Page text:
If the user is never permitted to select which season they want .. how do you determine which season they get?

Rather than using POST values, I'd probably go for some session data instead - assuming there's a programmatic way to identify the preferred season - and that you're happy to force cookies upon your users.

Though I do think there's a benefit for having something approaching REST (it's not really, but I get your point) URL's - such that users can sensibly bookmark things and be confident of getting back to the same page later, or being able to send URL's to other people and be confident that they'll see the same/right thing.

El Forum

[eluser]n0xie[/eluser]
Quote:Am I correct in believing that passing the URL http://my_site/schedule and passing a hidden field (season == ‘Spring2009’) in the POST would work, in that the index() method in the schedule controller could look for that and process it?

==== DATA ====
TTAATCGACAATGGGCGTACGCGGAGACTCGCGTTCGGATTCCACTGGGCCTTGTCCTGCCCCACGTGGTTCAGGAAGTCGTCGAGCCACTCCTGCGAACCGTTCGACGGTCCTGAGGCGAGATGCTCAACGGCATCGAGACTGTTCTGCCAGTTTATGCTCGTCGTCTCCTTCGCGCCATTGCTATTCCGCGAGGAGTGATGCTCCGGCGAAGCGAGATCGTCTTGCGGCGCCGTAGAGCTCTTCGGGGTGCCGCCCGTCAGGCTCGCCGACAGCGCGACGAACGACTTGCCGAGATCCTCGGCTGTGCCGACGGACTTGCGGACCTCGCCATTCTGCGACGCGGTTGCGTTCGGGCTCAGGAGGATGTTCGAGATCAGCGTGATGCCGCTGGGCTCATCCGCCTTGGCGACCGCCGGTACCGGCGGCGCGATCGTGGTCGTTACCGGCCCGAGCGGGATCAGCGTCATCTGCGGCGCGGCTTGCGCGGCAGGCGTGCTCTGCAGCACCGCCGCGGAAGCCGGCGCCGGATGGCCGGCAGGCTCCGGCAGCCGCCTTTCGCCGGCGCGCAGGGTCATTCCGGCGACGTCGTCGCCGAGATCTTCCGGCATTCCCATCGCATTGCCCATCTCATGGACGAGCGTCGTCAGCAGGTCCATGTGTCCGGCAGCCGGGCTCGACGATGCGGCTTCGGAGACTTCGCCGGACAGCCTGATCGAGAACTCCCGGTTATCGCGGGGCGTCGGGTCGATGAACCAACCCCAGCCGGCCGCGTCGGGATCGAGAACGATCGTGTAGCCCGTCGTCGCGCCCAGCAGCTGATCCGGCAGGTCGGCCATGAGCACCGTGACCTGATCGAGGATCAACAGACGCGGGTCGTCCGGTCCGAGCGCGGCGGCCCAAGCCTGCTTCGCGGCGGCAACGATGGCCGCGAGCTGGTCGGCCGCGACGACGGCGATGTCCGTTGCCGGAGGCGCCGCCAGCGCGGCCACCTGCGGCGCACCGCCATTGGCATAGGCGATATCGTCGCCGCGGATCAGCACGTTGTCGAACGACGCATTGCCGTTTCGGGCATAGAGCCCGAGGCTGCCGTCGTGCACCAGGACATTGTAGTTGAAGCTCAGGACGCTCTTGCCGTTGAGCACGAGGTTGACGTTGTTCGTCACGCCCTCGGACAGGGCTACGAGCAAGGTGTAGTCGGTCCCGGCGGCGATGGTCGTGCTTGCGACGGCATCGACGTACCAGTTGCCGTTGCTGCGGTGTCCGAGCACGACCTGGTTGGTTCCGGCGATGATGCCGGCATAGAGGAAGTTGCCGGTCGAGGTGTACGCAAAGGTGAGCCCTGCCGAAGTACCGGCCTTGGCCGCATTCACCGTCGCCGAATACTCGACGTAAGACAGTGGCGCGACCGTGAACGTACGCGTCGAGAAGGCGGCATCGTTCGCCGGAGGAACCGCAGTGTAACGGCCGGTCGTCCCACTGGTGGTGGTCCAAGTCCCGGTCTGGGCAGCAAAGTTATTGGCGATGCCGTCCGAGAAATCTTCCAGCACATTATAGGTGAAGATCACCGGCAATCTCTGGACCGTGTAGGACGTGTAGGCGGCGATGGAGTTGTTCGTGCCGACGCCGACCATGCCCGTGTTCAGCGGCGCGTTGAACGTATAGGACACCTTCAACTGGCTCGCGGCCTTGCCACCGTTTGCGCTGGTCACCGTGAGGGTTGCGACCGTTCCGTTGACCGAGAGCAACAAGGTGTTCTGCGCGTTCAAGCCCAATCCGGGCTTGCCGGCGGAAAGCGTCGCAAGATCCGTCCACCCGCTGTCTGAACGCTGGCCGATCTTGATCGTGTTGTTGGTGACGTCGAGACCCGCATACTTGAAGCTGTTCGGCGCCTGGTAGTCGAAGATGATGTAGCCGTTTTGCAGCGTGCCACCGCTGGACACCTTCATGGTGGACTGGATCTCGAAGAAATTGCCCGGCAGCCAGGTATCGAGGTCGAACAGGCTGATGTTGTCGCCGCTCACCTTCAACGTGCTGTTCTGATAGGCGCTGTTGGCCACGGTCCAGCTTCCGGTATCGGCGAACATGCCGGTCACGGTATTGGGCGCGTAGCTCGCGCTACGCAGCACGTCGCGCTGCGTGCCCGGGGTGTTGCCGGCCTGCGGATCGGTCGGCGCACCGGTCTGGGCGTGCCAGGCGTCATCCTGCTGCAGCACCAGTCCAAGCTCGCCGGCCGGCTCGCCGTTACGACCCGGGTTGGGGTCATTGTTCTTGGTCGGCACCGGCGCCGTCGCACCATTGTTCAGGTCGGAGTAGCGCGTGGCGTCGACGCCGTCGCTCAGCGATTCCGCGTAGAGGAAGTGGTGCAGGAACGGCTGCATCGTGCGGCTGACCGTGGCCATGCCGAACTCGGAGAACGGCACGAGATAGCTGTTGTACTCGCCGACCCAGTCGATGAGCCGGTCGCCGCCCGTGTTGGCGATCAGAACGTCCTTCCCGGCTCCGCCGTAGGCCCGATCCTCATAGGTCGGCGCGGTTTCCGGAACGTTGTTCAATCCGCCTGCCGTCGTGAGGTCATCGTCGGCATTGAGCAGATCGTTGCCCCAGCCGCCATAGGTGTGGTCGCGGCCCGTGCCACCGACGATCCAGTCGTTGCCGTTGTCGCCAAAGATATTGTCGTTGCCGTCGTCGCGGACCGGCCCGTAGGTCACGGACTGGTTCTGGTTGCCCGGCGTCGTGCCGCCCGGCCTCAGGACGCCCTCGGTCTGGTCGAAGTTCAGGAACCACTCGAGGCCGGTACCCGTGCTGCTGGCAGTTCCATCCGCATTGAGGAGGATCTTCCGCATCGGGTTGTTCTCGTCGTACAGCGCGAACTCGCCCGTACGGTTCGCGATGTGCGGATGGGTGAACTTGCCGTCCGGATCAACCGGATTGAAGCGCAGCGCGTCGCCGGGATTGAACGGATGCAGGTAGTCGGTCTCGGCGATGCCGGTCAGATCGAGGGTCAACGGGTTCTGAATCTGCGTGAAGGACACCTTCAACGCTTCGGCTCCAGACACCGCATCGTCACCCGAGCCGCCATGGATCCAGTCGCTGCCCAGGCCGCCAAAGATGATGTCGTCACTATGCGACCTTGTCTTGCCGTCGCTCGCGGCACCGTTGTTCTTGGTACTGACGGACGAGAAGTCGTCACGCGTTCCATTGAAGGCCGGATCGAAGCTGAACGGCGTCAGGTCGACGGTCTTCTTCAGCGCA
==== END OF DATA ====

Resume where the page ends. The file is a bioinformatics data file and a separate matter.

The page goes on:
Hmm I think you are mixing up a few different principles. For one the URI, for the most part, can be seen as pointer to a resource in your application. So, with a little routing rules, you can basically use any URI you desire and map it to any part of your application.

Quote:The difference would be a shorter URL without the RESTful notation. I like the RESTful approach, but in this case the format of the URL is a bit awkward.
If you had read the link I posted as a first answer you would have realized that my example does exactly what you want: it processes the URI http://mysite.tld/schedule/Spring2009 AS IF you had typed http://mysite.tld/schedule/season/Spring2009. So there IS no difference.